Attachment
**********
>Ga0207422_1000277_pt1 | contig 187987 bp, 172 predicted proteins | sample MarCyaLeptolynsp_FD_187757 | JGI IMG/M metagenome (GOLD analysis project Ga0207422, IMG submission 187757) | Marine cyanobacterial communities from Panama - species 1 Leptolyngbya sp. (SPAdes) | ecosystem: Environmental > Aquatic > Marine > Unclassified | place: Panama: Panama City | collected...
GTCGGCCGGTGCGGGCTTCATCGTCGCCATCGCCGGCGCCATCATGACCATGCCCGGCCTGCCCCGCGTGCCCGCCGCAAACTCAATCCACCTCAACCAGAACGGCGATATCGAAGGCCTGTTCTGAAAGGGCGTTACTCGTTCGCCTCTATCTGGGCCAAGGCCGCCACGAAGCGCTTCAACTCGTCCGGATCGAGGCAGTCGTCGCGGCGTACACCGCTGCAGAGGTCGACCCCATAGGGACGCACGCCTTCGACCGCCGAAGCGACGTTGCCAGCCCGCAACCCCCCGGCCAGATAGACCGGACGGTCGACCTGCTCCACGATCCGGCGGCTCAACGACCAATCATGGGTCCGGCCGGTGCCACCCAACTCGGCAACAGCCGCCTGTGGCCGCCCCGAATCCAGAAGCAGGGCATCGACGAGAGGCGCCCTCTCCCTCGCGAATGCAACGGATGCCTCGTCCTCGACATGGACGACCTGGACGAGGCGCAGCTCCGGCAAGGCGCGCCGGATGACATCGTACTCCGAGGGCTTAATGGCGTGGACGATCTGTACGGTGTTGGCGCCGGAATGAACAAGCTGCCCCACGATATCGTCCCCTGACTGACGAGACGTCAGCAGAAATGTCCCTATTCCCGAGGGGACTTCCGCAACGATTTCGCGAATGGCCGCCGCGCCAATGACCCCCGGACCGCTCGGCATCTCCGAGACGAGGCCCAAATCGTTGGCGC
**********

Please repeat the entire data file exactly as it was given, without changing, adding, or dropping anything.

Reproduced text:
>Ga0207422_1000277_pt1 | contig 187987 bp, 172 predicted proteins | sample MarCyaLeptolynsp_FD_187757 | JGI IMG/M metagenome (GOLD analysis project Ga0207422, IMG submission 187757) | Marine cyanobacterial communities from Panama - species 1 Leptolyngbya sp. (SPAdes) | ecosystem: Environmental > Aquatic > Marine > Unclassified | place: Panama: Panama City | collected...
GTCGGCCGGTGCGGGCTTCATCGTCGCCATCGCCGGCGCCATCATGACCATGCCCGGCCTGCCCCGCGTGCCCGCCGCAAACTCAATCCACCTCAACCAGAACGGCGATATCGAAGGCCTGTTCTGAAAGGGCGTTACTCGTTCGCCTCTATCTGGGCCAAGGCCGCCACGAAGCGCTTCAACTCGTCCGGATCGAGGCAGTCGTCGCGGCGTACACCGCTGCAGAGGTCGACCCCATAGGGACGCACGCCTTCGACCGCCGAAGCGACGTTGCCAGCCCGCAACCCCCCGGCCAGATAGACCGGACGGTCGACCTGCTCCACGATCCGGCGGCTCAACGACCAATCATGGGTCCGGCCGGTGCCACCCAACTCGGCAACAGCCGCCTGTGGCCGCCCCGAATCCAGAAGCAGGGCATCGACGAGAGGCGCCCTCTCCCTCGCGAATGCAACGGATGCCTCGTCCTCGACATGGACGACCTGGACGAGGCGCAGCTCCGGCAAGGCGCGCCGGATGACATCGTACTCCGAGGGCTTAATGGCGTGGACGATCTGTACGGTGTTGGCGCCGGAATGAACAAGCTGCCCCACGATATCGTCCCCTGACTGACGAGACGTCAGCAGAAATGTCCCTATTCCCGAGGGGACTTCCGCAACGATTTCGCGAATGGCCGCCGCGCCAATGACCCCCGGACCGCTCGGCATCTCCGAGACGAGGCCCAAATCGTTGGCGC